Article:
Following a long legal battle, the European Court of Human Rights has today ruled that British Airways' uniform policy was discriminatory because it infringed the religious belief of an employee.
Nadia Eweida was sent home from her customer-facing role at British Airways in 2006 after she refused to remove a visible crucifix, which was incompatible with BA’s uniform policy. The European Court held that the UK courts had given too much weight to BA’s desire to project a certain image. As Ms Eweida's cross was discreet, and there was no evidence that the wearing of items such as turbans (by Sikhs) and hijabs (by Muslims) by other employees had any negative impact on British Airways' brand, the airline’s uniform policy was held to be unlawful.
However, in another case involving a nurse, who was dismissed after she insisted on wearing a crucifix in breach of her employer's uniform code, the European Court held that the hospital’s reason for asking Shirley Chaplin to remove the cross was for the protection of health and safety in a ward. As the interference in this case was necessary in a democratic society, there was no breach of her human rights.
Two other employees who took their cases to the European Court also lost their appeals. Gary McFarlane, a relationship counsellor, was dismissed for his objection to offering sex therapy to same-sex couples while Lillian Ladele, a registrar, was disciplined after refusing to conduct same-sex civil partnership ceremonies. The European Court commented that member states have a wide margin of appreciation when it comes to striking a balance between competing Convention rights, in this case between a person’s sexual orientation and another person’s religious beliefs. The margin of appreciation was not exceeded by either case so the two employees had not been discriminated against because of their religious belief.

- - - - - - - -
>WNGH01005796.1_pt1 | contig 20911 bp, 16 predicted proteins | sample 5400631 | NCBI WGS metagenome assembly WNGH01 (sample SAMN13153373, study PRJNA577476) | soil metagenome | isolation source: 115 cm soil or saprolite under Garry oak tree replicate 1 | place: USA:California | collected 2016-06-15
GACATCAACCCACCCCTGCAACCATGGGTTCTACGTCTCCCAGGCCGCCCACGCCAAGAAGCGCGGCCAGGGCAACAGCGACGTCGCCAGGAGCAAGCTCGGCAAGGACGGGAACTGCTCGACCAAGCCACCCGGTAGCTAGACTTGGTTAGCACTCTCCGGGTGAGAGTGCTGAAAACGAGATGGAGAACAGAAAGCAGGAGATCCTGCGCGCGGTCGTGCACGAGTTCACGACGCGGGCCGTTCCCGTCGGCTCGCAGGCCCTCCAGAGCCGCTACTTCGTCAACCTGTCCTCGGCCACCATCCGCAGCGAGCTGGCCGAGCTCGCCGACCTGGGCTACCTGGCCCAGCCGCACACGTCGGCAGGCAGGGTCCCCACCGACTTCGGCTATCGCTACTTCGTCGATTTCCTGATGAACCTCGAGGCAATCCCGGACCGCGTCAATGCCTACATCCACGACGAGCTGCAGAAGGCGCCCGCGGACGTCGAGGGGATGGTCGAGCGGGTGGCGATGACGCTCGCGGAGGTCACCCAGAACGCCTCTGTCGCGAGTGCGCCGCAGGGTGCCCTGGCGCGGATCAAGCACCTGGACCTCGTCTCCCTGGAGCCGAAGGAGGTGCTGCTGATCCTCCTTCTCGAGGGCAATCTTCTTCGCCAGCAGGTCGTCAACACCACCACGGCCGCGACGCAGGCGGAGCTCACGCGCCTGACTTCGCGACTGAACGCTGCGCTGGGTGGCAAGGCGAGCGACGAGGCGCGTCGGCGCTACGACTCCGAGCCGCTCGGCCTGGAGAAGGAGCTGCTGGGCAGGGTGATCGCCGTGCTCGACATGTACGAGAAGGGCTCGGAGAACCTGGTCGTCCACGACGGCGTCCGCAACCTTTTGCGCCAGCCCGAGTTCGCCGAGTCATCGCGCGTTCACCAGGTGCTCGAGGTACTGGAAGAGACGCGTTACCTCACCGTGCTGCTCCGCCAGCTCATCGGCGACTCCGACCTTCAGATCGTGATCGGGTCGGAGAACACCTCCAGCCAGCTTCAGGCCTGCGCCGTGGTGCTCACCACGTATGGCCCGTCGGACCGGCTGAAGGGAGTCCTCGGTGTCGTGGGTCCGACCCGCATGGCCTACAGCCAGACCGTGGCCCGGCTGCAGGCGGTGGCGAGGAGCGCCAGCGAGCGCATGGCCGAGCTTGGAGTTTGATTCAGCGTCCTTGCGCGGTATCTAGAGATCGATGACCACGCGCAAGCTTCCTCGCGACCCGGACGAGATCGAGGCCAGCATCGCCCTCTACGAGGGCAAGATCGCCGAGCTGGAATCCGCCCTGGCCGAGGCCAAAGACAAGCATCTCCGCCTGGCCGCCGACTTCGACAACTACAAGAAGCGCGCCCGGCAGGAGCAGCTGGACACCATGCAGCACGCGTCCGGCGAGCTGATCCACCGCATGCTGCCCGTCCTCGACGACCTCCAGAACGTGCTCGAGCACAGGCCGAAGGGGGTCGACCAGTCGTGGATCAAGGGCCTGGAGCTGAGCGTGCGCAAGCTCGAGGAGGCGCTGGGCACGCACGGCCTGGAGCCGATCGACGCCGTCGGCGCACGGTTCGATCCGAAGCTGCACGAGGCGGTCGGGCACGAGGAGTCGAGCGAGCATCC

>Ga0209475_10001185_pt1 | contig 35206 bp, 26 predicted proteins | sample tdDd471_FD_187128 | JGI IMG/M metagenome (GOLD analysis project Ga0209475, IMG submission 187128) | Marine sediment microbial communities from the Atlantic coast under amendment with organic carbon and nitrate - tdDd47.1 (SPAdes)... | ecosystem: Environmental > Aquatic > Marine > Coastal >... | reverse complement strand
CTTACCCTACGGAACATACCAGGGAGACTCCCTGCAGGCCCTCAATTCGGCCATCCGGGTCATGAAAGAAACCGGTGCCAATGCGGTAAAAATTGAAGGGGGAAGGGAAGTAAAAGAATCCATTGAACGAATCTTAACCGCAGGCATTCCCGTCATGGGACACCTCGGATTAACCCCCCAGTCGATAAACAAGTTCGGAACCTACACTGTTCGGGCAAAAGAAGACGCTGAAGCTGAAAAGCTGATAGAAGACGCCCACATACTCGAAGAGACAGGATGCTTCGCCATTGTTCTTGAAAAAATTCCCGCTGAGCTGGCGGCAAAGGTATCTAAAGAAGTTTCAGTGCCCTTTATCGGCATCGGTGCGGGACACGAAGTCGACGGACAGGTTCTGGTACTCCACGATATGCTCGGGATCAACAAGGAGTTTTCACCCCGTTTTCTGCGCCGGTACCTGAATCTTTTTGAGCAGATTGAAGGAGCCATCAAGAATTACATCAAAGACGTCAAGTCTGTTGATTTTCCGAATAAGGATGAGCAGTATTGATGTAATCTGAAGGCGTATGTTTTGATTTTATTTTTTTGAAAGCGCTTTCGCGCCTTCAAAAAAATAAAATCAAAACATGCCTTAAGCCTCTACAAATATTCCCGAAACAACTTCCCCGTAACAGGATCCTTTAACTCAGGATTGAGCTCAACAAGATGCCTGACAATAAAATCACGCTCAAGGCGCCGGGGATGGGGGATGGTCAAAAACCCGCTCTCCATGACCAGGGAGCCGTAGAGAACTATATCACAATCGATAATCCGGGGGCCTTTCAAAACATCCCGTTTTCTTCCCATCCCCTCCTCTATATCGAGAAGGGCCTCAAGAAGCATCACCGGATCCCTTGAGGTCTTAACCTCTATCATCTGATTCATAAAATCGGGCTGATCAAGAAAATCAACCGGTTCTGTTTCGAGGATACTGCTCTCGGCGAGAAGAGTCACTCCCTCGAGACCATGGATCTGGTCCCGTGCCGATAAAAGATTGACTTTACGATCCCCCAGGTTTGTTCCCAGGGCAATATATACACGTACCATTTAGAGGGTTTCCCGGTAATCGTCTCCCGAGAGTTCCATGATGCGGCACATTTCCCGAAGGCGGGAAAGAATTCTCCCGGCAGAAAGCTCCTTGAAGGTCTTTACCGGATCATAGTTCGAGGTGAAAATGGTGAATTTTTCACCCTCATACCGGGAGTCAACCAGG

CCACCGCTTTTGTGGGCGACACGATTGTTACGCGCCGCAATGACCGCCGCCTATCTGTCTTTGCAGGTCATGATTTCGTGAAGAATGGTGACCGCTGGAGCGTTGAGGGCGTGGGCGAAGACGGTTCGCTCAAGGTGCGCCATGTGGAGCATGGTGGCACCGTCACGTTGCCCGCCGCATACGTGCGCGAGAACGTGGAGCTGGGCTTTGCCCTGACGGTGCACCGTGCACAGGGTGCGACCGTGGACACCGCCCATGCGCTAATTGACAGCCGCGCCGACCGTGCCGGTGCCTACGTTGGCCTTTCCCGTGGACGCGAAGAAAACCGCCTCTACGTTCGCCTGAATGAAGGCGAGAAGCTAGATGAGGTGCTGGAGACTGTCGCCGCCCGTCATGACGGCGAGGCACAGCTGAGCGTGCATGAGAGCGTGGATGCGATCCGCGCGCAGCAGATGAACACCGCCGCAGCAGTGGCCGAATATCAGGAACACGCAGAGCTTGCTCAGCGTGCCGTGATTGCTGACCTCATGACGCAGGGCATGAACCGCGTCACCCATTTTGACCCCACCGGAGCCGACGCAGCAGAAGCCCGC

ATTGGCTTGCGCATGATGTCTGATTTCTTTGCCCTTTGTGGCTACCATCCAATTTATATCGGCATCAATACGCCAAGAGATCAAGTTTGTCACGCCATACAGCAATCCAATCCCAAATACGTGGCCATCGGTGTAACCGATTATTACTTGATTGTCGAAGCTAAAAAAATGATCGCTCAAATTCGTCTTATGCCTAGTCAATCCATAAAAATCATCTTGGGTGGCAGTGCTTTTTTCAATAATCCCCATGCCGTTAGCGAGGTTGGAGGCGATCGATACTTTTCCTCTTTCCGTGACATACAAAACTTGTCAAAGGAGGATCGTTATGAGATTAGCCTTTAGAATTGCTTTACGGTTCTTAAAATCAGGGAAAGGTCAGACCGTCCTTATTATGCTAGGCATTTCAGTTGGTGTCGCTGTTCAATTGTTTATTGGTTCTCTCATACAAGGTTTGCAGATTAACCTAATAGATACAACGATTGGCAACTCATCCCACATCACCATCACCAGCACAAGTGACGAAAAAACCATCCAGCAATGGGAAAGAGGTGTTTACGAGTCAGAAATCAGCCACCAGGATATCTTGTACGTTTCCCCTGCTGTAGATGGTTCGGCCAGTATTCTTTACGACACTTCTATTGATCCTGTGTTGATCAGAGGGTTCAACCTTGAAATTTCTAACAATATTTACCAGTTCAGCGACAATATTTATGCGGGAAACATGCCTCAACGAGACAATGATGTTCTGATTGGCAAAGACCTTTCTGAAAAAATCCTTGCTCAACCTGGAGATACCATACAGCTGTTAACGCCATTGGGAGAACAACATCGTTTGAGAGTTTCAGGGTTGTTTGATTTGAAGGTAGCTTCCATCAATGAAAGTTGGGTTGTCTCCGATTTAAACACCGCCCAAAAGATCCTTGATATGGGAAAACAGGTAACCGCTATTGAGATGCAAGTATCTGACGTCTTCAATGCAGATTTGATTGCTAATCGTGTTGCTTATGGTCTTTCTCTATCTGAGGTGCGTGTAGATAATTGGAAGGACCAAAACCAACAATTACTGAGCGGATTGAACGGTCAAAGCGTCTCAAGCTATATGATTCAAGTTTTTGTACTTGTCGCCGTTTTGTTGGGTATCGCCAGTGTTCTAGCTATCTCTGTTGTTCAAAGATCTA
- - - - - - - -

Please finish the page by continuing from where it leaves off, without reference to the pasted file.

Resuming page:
Commenting on today’s judgment, employment partner Sally Nesbitt said: “Employers should review their current uniform policy to ensure that any specific requirements or prohibition do not discriminate against employees with certain religious beliefs, either directly or indirectly. Where possible, reasonable requests by employees to display their symbols of faith should be accommodated and if this is not possible for any business reasons, the decision should be objectively justified and corroborated by employers.
“As to competing rights, it would be difficult for employees to refuse to perform their contractual obligations where they feel that this would conflict with their religious views. Therefore, banqueting staff who refuse to work at a civil partnership reception hosted by the hotel may not have much legal redress if they are disciplined or their contract is terminated by the hotel for refusing to perform their duties.”